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" England by lofty halls and by the constant waving of fans. The number of the prisoners was one hundred and forty-six. When they were ordered to enter the cell, they imagined that the soldiers were joking ; and, being in high spirits on account of the... "
Critical and historical essays - Page 511
by Thomas Babington Macaulay (baron [essays]) - 1883
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The Edinburgh Review, Volume 36; Volume 70

1840
...can scarcely be rendered tolerable to natives of England by lofty halls, and the constant waving of fans. The number of the prisoners was one hundred...expostulated ; they entreated ; but in vain. The guards threcitened to cut down all who. hesitated. The captives were driven into the cell at the point of...
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The Edinburgh Review: Or Critical Journal, Volume 70

1840
...The number of the prisoners was one hundred and forty-six. When they were ordered to enter the ceil, they imagined that the soldiers were joking ; and,...they entreated ; but in vain. The guards threatened (o cut down all who hesitated. The captives were driven into the cell at the point of the sword, and...
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Blackwood's Magazine, Volume 65

1849
...of England by lofty halls, and by the constant waving of fans. The number of the prisoners was 146. When they were ordered to enter the cell, they imagined...entreated, but in vain. The guards threatened to cut all down who hesitated. The captives were driven into the cell at the point of the sword, and the door...
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The Edinburgh Review, Volume 70

1840
...can scarcely be rendered tolerable to natives of England by lofty halls, and the constant waving of fans. The number of the prisoners was one hundred...lives, they laughed and jested at the absurdity of the no don. They soon discovered their mistake. They expostulated ; they entreated ; but in vain. The guards...
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The Museum of Foreign Literature, Science, and Art, Volume 38

Robert Walsh, Eliakim Littell, John Jay Smith - 1840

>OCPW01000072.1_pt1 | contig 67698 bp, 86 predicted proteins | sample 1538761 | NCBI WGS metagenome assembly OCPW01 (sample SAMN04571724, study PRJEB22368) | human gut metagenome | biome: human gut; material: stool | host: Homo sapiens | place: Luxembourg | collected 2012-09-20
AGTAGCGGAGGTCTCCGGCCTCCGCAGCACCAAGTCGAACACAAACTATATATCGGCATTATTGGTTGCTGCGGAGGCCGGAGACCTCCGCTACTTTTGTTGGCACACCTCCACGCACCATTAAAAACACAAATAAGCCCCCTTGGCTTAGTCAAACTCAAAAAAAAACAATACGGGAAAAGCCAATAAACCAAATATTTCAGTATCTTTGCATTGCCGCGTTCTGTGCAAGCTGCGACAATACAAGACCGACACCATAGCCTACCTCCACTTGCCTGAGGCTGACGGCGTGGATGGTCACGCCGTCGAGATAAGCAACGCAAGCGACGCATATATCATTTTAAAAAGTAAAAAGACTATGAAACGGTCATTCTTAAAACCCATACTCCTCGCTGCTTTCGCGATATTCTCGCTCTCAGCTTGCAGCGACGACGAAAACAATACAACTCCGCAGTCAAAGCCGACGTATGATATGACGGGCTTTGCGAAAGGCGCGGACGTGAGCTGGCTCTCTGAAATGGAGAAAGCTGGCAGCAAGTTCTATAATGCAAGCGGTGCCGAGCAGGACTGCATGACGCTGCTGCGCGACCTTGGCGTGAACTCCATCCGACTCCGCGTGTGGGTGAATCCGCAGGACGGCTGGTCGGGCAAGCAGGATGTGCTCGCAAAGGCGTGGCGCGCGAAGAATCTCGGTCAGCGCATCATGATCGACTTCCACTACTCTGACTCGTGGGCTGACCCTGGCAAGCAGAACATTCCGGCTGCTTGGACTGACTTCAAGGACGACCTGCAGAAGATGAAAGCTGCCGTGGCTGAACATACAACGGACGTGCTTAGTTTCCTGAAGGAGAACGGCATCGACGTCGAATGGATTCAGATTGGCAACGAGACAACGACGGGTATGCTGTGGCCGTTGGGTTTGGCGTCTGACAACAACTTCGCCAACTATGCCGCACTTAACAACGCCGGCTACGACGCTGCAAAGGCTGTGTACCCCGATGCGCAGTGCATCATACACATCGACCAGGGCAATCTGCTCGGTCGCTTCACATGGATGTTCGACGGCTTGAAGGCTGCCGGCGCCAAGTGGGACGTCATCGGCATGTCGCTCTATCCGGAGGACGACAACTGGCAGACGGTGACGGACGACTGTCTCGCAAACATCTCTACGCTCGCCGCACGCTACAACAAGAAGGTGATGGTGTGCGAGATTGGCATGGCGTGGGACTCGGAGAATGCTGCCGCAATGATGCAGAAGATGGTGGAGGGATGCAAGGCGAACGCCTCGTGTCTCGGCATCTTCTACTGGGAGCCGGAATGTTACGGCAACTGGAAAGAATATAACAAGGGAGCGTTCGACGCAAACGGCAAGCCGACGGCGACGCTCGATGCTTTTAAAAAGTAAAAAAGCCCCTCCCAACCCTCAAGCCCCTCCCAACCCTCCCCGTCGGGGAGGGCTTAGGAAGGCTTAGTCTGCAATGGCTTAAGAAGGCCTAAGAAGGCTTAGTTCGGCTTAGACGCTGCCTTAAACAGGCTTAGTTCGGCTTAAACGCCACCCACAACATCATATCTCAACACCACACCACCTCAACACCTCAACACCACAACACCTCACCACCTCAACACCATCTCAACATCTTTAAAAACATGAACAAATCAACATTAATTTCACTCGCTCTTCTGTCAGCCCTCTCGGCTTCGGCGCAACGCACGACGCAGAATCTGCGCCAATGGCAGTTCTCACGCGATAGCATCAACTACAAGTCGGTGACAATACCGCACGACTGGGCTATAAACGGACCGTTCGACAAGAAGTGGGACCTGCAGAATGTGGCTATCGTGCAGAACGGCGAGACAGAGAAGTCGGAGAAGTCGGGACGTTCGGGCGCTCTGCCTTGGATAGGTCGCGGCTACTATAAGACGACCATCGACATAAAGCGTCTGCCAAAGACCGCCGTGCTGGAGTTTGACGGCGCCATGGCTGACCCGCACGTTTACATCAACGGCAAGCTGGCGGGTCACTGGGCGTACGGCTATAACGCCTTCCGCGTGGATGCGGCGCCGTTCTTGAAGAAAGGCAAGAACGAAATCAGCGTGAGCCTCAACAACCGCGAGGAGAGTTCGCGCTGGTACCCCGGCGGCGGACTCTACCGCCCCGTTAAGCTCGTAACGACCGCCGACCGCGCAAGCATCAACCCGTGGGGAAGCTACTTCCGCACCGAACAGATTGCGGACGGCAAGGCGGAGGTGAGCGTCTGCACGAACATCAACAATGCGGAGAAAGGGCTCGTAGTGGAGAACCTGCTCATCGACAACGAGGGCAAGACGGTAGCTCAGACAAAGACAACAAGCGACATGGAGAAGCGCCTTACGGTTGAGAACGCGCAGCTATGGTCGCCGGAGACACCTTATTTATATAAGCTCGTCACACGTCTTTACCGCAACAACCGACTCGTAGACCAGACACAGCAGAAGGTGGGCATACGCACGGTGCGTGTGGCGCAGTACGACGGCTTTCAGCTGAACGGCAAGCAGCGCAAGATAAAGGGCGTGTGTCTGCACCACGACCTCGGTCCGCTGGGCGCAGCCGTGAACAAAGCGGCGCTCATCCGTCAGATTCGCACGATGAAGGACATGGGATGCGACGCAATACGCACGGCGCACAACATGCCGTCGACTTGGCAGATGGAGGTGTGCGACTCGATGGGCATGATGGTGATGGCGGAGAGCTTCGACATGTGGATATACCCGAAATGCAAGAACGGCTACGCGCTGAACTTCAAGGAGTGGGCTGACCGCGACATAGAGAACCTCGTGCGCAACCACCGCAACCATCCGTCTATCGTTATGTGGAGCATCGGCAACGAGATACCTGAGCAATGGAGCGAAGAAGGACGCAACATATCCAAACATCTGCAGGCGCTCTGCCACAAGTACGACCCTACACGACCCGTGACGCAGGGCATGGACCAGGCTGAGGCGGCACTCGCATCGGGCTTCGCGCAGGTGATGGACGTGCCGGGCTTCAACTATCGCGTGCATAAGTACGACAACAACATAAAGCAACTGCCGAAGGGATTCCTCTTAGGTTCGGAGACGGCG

...relish the misery of his fellowcreatures. natives of England by lofty halls, and the constant waving of fans. The number of the prisoners was one hundred...the promise of the nabob to spare their lives, they aughed and jested at the absurdity of the notion. They soon discovered their mistake. They expostuated...
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Critical and Miscellaneous Essays, Volume 3

Thomas Babington Macaulay Baron Macaulay - 1843
...can scarcely be rendered tolerable to natives of England by lofty halls, and the constant waving of fans. The number of the prisoners was one hundred...but in vain. The guards threatened to cut down all who hesitated. The captives were driven into the cell at the point of the sword, and the door was instantly...
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Essays, Critical and Miscellaneous

Thomas Babington Macaulay Baron Macaulay - 1846 - 758 pages
...scarcely be rendered tolerable to natives of EnglanA by lolly halls and the constant waving of fana. jested at Temple's anger; and Shaftesbury was not...to do with the new administration ; and seriously who hesitated. The captives were driven into the cell at the point of the sword, and ihe door was instantly...
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Blackwood's Edinburgh Magazine, Volume 65

1849
...of England by lofty halls, and by the constant waving of fans. The number of the prisoners was 146. When they were ordered to enter the cell, they imagined...entreated, but in vain. The guards threatened to cut all down who hesitated. The captives were driven into the cell at the point of the sword, and the door...
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The Living Age ..., Volume 21

1849
...of England by lofty halls, and by the constant waving of fans. The number of the prisoners was 146. When they were ordered to enter the cell, they imagined...entreated, but in vain. The guards threatened to cut all down who hesitated. The captives were driven into the cell at the point of the sword, and the door...
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Selections from English prose writers, for translation into Greek and Latin ...

Henry Wright Phillott - 1849
...of England by lofty halls, and by the constant waving of fans. The number of the prisoners was 146. When they were ordered to enter the cell, they imagined...entreated, but in vain. The guards threatened to cut all down who hesitated. The captives were driven into the cell at the point of the sword, and the door...
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